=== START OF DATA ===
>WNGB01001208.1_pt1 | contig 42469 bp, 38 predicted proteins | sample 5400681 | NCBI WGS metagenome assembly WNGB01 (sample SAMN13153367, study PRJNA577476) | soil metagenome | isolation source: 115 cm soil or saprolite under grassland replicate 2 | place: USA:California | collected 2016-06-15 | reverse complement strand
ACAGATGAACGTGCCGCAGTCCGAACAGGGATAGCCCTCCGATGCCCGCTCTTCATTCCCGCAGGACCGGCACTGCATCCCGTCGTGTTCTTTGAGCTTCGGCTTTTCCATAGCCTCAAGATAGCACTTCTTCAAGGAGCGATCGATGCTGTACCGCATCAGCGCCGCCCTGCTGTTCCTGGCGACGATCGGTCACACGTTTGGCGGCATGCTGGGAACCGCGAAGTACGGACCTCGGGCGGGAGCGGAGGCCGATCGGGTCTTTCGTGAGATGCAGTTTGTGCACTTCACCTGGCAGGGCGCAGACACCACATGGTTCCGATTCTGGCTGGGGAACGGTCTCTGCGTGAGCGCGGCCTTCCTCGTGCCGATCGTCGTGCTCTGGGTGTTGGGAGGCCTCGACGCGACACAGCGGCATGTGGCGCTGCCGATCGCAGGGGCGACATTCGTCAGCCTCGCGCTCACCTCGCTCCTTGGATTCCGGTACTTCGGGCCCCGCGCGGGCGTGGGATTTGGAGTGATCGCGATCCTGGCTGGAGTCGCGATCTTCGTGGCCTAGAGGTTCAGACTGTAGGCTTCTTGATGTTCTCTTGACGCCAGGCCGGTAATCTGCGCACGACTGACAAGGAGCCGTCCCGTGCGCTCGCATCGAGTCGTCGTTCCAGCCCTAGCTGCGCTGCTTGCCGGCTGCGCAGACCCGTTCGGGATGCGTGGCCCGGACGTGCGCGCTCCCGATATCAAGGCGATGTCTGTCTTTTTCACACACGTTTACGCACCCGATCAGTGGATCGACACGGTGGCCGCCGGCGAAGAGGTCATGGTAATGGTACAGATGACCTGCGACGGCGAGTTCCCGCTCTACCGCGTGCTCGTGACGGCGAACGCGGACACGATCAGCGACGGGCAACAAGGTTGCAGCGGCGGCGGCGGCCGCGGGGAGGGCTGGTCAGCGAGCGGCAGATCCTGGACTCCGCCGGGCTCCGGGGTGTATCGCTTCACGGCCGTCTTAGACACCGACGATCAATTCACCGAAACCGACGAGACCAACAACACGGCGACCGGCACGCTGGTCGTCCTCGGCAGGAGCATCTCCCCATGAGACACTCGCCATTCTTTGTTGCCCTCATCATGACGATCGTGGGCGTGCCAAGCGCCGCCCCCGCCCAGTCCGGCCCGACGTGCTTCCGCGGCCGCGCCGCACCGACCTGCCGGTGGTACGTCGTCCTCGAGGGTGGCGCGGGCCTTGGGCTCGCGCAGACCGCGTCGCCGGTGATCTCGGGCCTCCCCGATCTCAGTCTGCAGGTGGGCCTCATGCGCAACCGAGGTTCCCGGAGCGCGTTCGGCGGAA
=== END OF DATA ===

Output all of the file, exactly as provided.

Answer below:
>WNGB01001208.1_pt1 | contig 42469 bp, 38 predicted proteins | sample 5400681 | NCBI WGS metagenome assembly WNGB01 (sample SAMN13153367, study PRJNA577476) | soil metagenome | isolation source: 115 cm soil or saprolite under grassland replicate 2 | place: USA:California | collected 2016-06-15 | reverse complement strand
ACAGATGAACGTGCCGCAGTCCGAACAGGGATAGCCCTCCGATGCCCGCTCTTCATTCCCGCAGGACCGGCACTGCATCCCGTCGTGTTCTTTGAGCTTCGGCTTTTCCATAGCCTCAAGATAGCACTTCTTCAAGGAGCGATCGATGCTGTACCGCATCAGCGCCGCCCTGCTGTTCCTGGCGACGATCGGTCACACGTTTGGCGGCATGCTGGGAACCGCGAAGTACGGACCTCGGGCGGGAGCGGAGGCCGATCGGGTCTTTCGTGAGATGCAGTTTGTGCACTTCACCTGGCAGGGCGCAGACACCACATGGTTCCGATTCTGGCTGGGGAACGGTCTCTGCGTGAGCGCGGCCTTCCTCGTGCCGATCGTCGTGCTCTGGGTGTTGGGAGGCCTCGACGCGACACAGCGGCATGTGGCGCTGCCGATCGCAGGGGCGACATTCGTCAGCCTCGCGCTCACCTCGCTCCTTGGATTCCGGTACTTCGGGCCCCGCGCGGGCGTGGGATTTGGAGTGATCGCGATCCTGGCTGGAGTCGCGATCTTCGTGGCCTAGAGGTTCAGACTGTAGGCTTCTTGATGTTCTCTTGACGCCAGGCCGGTAATCTGCGCACGACTGACAAGGAGCCGTCCCGTGCGCTCGCATCGAGTCGTCGTTCCAGCCCTAGCTGCGCTGCTTGCCGGCTGCGCAGACCCGTTCGGGATGCGTGGCCCGGACGTGCGCGCTCCCGATATCAAGGCGATGTCTGTCTTTTTCACACACGTTTACGCACCCGATCAGTGGATCGACACGGTGGCCGCCGGCGAAGAGGTCATGGTAATGGTACAGATGACCTGCGACGGCGAGTTCCCGCTCTACCGCGTGCTCGTGACGGCGAACGCGGACACGATCAGCGACGGGCAACAAGGTTGCAGCGGCGGCGGCGGCCGCGGGGAGGGCTGGTCAGCGAGCGGCAGATCCTGGACTCCGCCGGGCTCCGGGGTGTATCGCTTCACGGCCGTCTTAGACACCGACGATCAATTCACCGAAACCGACGAGACCAACAACACGGCGACCGGCACGCTGGTCGTCCTCGGCAGGAGCATCTCCCCATGAGACACTCGCCATTCTTTGTTGCCCTCATCATGACGATCGTGGGCGTGCCAAGCGCCGCCCCCGCCCAGTCCGGCCCGACGTGCTTCCGCGGCCGCGCCGCACCGACCTGCCGGTGGTACGTCGTCCTCGAGGGTGGCGCGGGCCTTGGGCTCGCGCAGACCGCGTCGCCGGTGATCTCGGGCCTCCCCGATCTCAGTCTGCAGGTGGGCCTCATGCGCAACCGAGGTTCCCGGAGCGCGTTCGGCGGAA